Resiliency is like a muscle that needs to be exercised and stretched. We are not built with a finite or fixed amount of resiliency, so it ebbs and flows based on how we exercise those skills that support us through trying times.
These naturally create connections between our thoughts, behaviors, and emotions. These are the things in life we can control, and it is possible to manage them to achieve goals and create healthy patterns for our life.
Daniel Kahneman describes our mind in two systems for decision making: System 1 and System 2.
System 1 is automatic, fast, and unconscious.This is your everyday decision-making system. It requires very little energy, is highly efficient, and is prone to biases and errors.
System 2 is slow and controlled. It requires energy and can’t work without careful attention, it can filter the instincts out of system 1. This is the system we use for complex decision-making.
System 1 is the dominant of the two systems, it is huge and unruly. The emotions created by this unconscious system can overwhelm our rational thinking, not to mention our experiences, intuitions, and habits that determine every aspect of our lives.
We can work on our seemingly automatic responses by bringing awareness to our more intentional and methodic System 2. By changing the way we react to events in our life, we can create positive reactions on our emotional state and thought process, which strengthens our resiliency.
To adjust the way we react to emotional situations, we need to engage System 2. That intentional and mindful system helps us slow down and filter our instincts.
The two main interventions for changing behaviors are associations and rewards.
With rewards, you simply reward desired behaviors while mostly ignoring the negative behaviors. Think about potty training a child. Many parents include a reward system for using the potty. Every time little Jenny uses the potty she receives a gold star or a candy. Jenny getting something she wants creates an association: the positive reward for doing the right behavior. It might seem pedantic to associate how we teach toddlers life skills with adjusting our behaviors, but the process is relatively the same, and it’s effective.
Consider the following questions:
While research has shown that using evidence-based arguments doesn’t necessarily change other people's minds or opinions, there are ways to change your own.
Reflections: Simply thinking about when you are thinking. Take a system 2 approach to analyze your System 1 reactions. This takes practice! Keep in mind: it is important to analyze from a place of curious observation, rather than a place of judgement.
Practice: Consider the next time a thought pops into your head in response to an external trigger, where did it come from? What biases informed it? By investigating this thought, is there a different way you want to think about these situations?
Dispute irrational beliefs: Human beings tend to operate from a negativity bias. This can create difficulties in our self-belief systems. If you find yourself looking at a task and thinking there is no way I can do this, try replacing that thinking with “These are the steps I need to take to complete this.” then move forward with working out those steps.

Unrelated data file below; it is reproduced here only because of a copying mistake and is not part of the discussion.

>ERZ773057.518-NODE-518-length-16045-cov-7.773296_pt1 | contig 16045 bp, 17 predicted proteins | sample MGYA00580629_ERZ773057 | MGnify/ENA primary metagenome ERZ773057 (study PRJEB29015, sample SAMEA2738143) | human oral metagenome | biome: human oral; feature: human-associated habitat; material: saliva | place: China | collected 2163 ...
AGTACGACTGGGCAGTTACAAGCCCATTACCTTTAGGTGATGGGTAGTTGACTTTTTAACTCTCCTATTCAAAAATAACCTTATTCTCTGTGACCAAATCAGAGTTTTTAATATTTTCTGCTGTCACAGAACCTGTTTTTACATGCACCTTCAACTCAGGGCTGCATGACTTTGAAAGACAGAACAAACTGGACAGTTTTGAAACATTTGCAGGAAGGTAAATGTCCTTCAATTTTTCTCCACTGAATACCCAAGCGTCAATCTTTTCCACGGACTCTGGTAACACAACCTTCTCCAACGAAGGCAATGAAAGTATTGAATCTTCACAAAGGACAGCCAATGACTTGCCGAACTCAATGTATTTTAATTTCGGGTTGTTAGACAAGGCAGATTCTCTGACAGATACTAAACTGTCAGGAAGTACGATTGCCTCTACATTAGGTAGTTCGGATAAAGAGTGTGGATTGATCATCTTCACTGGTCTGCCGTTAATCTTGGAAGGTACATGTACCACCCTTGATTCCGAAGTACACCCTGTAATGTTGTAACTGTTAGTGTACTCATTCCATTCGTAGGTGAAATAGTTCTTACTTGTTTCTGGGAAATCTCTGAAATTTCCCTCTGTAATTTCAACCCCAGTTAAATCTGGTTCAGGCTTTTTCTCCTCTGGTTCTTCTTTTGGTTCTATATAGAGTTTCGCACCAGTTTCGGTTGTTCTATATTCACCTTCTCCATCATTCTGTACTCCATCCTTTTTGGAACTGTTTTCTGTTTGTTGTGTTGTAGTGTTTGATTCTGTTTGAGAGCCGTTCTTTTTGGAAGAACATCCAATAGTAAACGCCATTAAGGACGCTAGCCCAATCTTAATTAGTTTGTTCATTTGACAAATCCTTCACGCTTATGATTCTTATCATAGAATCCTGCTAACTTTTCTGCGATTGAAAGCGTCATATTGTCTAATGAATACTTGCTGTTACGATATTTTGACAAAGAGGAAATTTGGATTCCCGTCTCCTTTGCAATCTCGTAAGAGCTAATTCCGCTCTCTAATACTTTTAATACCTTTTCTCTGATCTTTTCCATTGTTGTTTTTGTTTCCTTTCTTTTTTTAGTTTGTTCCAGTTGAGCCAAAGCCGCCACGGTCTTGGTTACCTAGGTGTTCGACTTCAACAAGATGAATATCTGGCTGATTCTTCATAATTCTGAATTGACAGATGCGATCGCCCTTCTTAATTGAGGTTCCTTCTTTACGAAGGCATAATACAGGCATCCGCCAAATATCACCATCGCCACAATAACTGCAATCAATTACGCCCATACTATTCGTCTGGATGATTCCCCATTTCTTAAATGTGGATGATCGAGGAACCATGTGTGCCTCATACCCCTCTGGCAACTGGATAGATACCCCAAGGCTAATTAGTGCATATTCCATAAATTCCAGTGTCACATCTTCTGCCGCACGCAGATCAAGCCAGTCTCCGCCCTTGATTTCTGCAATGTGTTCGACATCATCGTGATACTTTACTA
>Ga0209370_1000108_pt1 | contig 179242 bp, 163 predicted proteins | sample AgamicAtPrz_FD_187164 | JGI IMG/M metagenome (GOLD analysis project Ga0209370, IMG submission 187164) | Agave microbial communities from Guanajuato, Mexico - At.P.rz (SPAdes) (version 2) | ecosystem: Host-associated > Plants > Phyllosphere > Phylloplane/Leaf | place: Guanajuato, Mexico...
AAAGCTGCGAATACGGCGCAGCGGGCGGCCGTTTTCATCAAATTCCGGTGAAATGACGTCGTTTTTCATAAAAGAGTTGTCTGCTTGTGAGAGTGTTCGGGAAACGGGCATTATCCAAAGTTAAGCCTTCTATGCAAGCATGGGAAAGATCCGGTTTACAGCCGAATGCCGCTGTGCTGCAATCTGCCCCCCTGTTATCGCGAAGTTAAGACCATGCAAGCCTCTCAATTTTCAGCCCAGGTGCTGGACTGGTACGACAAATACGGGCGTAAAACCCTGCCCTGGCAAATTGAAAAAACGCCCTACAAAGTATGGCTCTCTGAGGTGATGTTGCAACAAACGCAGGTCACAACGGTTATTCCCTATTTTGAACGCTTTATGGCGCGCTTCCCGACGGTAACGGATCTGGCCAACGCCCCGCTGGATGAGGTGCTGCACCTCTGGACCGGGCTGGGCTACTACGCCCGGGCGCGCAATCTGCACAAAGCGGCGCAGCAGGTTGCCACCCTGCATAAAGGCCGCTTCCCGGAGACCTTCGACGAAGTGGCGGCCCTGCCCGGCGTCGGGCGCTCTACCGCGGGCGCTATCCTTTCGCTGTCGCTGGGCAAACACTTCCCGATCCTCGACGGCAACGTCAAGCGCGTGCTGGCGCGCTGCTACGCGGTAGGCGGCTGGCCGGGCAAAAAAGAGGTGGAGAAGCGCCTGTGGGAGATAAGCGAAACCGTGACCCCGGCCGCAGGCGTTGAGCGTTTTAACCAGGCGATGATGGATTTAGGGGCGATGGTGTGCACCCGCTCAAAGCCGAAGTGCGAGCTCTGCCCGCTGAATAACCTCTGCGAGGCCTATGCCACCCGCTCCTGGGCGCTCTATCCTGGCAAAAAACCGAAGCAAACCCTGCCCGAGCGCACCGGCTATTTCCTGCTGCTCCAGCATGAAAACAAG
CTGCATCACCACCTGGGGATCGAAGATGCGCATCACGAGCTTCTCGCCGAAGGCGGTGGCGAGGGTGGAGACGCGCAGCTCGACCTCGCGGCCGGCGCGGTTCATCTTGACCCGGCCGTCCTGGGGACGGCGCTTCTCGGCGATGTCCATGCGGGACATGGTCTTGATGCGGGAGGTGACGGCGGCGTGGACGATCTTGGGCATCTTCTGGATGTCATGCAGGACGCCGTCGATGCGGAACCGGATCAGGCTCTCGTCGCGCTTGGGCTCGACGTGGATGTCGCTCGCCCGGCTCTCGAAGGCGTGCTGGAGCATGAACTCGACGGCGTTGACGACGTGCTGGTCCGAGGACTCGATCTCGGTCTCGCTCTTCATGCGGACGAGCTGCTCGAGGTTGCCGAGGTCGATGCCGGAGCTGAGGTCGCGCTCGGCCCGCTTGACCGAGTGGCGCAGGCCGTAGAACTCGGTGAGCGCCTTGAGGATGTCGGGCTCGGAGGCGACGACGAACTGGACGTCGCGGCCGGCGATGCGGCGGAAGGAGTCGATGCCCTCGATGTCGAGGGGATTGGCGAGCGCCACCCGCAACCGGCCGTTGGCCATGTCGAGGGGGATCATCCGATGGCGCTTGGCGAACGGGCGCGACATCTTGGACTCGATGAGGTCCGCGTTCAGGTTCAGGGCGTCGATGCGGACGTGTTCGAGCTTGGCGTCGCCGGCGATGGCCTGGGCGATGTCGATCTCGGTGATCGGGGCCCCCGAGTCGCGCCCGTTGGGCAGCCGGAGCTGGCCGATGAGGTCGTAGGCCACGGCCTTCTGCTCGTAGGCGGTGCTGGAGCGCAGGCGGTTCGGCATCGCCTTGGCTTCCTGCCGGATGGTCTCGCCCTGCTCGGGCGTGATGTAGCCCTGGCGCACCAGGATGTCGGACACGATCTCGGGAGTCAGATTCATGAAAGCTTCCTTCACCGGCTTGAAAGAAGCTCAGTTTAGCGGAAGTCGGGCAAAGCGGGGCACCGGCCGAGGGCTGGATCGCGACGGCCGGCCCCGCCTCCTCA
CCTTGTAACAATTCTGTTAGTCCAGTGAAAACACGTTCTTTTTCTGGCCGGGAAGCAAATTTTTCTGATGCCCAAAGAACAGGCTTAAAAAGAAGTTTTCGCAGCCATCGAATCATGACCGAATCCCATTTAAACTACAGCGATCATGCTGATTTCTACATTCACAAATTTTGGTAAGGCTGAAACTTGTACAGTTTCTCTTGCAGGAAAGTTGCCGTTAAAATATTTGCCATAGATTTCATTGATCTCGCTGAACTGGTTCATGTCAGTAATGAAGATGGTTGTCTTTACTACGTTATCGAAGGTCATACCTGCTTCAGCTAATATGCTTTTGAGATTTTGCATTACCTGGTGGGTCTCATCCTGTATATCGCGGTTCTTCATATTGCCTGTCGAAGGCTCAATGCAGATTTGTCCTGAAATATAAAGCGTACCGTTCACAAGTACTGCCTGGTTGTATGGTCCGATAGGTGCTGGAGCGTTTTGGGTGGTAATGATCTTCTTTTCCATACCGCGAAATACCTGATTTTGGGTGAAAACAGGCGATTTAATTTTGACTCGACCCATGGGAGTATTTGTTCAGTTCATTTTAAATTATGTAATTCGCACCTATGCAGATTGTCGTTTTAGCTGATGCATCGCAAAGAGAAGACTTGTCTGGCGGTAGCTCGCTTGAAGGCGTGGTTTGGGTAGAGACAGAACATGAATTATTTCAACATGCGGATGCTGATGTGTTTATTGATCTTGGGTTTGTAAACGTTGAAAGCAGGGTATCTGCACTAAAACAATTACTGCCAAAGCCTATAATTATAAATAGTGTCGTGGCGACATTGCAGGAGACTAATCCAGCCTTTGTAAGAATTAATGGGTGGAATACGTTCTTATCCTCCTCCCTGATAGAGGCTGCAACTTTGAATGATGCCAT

Mindfulness: A state in which you are open-minded and curious about the present moment. Look at the world as if through new eyes, or the eyes of a child. Most of our suffering is based on the past – the things you should have done, or the future the things you should do. But by allowing yourself to remain in the present you can hold the moment and truly work to understand it from a new angle.
Rewriting your narrative:The way you perceive reality is unique to you as it filters through your various experiences and biases. No two people perceive reality the same way. Consider your experiences day to day, then consider how those same experiences may have been perceived by others that were involved.
We tend to repeat our own negative versions of stories to help form the reality in which we exist. By taking a moment to reflect on the positive stories and all the solutions available to us, you may find a feeling of optimism emerges as well as the likelihood of engaging in healing behaviors.
Practice gratitude: Practice gratitude daily. We don’t need to only be grateful for the big things in life. We can be grateful for the penny found on a sidewalk, for the changing seasons, for the dog that licked your face in affection. Sometimes it is the small things that create the biggest ripples in our emotional awareness.
Allow for emotions: Acknowledge that emotions need to be felt to move forward healthily. By releasing suppressed emotions you can relieve the need to feel an escape from reality. It is important to find or create an environment that is free of judgment, is understanding, and supportive. When looking for support, find someone who can keep their own experiences and judgments quiet and focus on you and your needs in the moment.
Practice. Remember that resiliency is a muscle that gets trained over time, the more you use it the stronger you will become. However, leave room for acknowledgment when things are too much and you need additional support.
Becoming aware of our emotional habits and biases takes a lot of work, as does re-training our system of thinking that creates them. Resilience, like a muscle you’d work out at the gym, requires frequent use to stay in it’s best shape. The rewards of stretching your resilience muscles is a more even approach to the curveballs life throws, less emotional turmoil, and a less stressful life.
Take this moment to go back and find one way you can start improving your resilience today.